The cushy ride is one of the MKZ's defining features. The standard adaptive suspension absorbs road irregularities with little effort, and the cabin remains remarkably quiet at all times thanks in part to the active noise cancelation system. Optional 19-inch wheels and sport-tuned suspension spoil the ride a little so you'd better avoid them if you don't need sharper handling. The driving position is good, but the touch-sensitive sliders and buttons on pre-facelift models are an ergonomic nightmare. Fortunately, Lincoln replaced them with physical controls from 2017 onwards. The dash-mounted selector buttons for the transmission require an adaptation period for the driver.
The interior is the Lincoln MKZ's weak spot, as almost all rival models feature classier, better-built cabins. The cockpit is what blows MKZ's cover, revealing its humble origins. The inside is laid out well enough, with the center stack and console looking slightly futuristic, but the materials and textures aren't so luxurious as they say for this segment. They're simply not improved enough over those found in the Fusion and trying to pass silver-colored plastic as brushed metal is not worthy of a premium brand. Furthermore, the transmission buttons feel flimsy and lack any tactile sensation.
The Lincoln MKZ lags behind rivals in interior space as well – it's even less roomy than the donor car. That's because of styling details like the high center console, which makes the front seating area feel rather constrained, or the sloping roofline, which affects headroom for taller rear-seat passengers. Legroom in the back is decent, although not as generous as in some rival models. Trunk space is average at 15.4 cubic feet, with the 60/40-split folding rear seat improving volume when needed. However, if you want the MKZ Hybrid, you'll have to settle for a smaller 11.1 cu ft trunk and no folding rear seats.
All MKZ models come with the MyLincoln Touch infotainment system which integrates navigation, audio, Bluetooth and other functions via a high-resolution
8-inch touchscreen. The display has a rather slow processing speed during certain tasks, though. Having to browse touchscreen menus just to access essential functions is not very productive either. MyLincoln Touch also integrates Ford's SYNC voice command system that can control many of the car's functions.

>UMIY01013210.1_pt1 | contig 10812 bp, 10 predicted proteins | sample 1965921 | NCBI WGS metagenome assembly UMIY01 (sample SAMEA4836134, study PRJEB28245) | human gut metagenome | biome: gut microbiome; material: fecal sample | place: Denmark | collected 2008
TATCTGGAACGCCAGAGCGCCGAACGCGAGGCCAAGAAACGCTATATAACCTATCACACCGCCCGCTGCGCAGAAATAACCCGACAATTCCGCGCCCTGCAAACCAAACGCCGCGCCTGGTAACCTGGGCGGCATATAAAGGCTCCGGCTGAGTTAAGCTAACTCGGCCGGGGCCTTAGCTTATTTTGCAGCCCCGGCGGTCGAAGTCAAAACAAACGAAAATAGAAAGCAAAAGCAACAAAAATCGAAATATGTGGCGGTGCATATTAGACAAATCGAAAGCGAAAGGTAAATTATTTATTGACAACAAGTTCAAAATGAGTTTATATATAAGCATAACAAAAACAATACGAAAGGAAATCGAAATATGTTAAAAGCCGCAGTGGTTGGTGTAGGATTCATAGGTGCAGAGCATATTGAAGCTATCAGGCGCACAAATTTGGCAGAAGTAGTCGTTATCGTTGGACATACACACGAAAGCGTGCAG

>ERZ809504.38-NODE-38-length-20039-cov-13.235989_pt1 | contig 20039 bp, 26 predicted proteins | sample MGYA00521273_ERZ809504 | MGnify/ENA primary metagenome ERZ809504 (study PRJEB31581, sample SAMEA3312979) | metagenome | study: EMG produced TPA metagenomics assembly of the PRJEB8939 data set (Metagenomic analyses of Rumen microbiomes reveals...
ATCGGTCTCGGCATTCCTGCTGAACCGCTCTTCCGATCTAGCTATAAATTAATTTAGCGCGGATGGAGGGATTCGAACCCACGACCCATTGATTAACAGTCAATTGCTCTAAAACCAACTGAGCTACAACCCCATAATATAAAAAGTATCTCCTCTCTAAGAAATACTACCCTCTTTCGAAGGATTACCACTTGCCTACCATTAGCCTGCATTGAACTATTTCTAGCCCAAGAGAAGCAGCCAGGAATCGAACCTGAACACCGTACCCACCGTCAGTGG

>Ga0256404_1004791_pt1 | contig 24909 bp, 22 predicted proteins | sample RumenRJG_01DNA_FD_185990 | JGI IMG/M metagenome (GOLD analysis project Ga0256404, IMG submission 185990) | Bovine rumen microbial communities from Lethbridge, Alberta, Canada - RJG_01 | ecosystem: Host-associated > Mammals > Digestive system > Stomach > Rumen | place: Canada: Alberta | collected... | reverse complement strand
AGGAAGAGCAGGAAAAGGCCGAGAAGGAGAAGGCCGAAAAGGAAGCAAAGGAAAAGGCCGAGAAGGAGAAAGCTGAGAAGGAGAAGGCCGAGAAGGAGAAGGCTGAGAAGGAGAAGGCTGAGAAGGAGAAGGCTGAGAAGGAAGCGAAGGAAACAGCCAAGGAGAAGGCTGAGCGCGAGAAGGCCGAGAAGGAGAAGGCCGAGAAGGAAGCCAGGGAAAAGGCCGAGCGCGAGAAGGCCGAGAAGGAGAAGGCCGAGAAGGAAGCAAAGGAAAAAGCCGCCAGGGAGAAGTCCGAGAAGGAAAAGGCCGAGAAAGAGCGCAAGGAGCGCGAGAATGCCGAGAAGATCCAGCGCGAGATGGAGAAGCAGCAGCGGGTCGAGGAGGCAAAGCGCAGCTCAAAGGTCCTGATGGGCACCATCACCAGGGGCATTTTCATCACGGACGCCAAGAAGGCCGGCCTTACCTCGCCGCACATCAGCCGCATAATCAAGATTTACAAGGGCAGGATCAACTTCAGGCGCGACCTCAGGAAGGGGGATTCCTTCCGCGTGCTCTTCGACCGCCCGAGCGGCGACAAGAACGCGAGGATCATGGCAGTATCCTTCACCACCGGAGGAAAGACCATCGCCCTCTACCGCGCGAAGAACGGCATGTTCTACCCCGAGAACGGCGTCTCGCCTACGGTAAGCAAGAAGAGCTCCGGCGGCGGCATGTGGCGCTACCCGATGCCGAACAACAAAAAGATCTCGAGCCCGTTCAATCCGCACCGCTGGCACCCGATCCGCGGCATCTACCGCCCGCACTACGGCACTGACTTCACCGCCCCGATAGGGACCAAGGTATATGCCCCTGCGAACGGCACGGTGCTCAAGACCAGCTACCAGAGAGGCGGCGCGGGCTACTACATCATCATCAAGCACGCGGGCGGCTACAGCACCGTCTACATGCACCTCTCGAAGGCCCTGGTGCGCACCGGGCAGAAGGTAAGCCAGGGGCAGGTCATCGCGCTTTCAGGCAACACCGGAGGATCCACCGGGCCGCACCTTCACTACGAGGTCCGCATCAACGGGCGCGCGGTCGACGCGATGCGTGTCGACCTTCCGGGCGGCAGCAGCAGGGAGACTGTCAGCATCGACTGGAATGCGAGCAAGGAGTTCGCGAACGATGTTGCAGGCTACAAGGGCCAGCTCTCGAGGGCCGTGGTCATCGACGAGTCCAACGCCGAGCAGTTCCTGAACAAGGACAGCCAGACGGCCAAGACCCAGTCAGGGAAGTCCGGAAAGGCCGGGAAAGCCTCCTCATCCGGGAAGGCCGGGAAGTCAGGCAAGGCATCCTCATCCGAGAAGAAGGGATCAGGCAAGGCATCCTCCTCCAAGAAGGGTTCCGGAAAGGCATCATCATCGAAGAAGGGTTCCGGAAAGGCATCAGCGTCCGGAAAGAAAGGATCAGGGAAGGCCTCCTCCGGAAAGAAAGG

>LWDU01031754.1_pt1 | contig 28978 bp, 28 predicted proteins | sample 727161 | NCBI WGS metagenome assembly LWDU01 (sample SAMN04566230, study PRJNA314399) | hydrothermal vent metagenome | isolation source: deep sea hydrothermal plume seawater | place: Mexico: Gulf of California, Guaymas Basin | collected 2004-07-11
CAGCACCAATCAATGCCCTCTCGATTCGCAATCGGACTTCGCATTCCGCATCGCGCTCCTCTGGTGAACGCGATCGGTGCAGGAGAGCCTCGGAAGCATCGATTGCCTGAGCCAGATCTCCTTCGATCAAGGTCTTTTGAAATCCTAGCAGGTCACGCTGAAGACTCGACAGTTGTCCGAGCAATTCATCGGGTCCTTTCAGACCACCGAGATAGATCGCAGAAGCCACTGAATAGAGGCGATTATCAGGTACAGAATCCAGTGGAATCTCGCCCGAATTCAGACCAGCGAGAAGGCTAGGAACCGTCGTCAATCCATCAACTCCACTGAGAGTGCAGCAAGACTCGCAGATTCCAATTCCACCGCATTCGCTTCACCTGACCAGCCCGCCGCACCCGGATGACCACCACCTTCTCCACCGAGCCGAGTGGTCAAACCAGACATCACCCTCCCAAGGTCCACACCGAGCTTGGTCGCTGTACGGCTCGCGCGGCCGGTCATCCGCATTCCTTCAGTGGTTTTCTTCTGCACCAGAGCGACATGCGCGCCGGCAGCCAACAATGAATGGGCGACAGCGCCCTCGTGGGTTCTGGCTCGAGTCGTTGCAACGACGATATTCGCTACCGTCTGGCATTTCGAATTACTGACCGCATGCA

It's no surprise that the Lincoln MKZ Hybrid is the most fuel-efficient model in the lineup. The front-wheel drive only vehicle returns 40 mpg combined (41 mpg city/39 mpg highway). If you don't want a hybrid, the next best choice is the base 2.0-liter turbo model in FWD configuration, which is EPA-rated at 26 mpg combined (22 mpg city/33 mpg highway). With the 3.7-liter V6 engine in front-wheel-drive form, the MKZ returns 22 mpg combined (18 mpg city/27 mph highway). With AWD, fuel consumption increases to 25 mpg combined for the four-cylinder and 20 mpg for the V6.
All Lincoln MKZ models have a generous standard equipment. Features include LED headlights and taillights, 18-inch aluminum wheels, leather-wrapped steering wheel, as well as genuine wood trim on doors and instrument panel. Comfort features include 10-way heated power front seats with 2-way power lumbar, manual tilt/telescoping steering column, Remote Keyless Entry, remote start system, dual-zone automatic climate control, Lincoln Premium Audio System and more.
Given the MKZ's front-wheel drive layout, it competes squarely with models like the Audi A4, Lexus ES, and Acura TLX, among other vehicles. Pricing-wise, the 2016 MKZ 2.0L EcoBoost starts at $35,190 (excluding $925 destination), which may be too much. The 2016 Acura TLX 2.4 is significantly cheaper at $31,695 (excluding destination) while the all-new 2017 Audi A4 2.0 TFSI is not much more expensive at $37,300 (excluding destination). However, Lincoln may modify prices for facelifted 2017 MKZ models.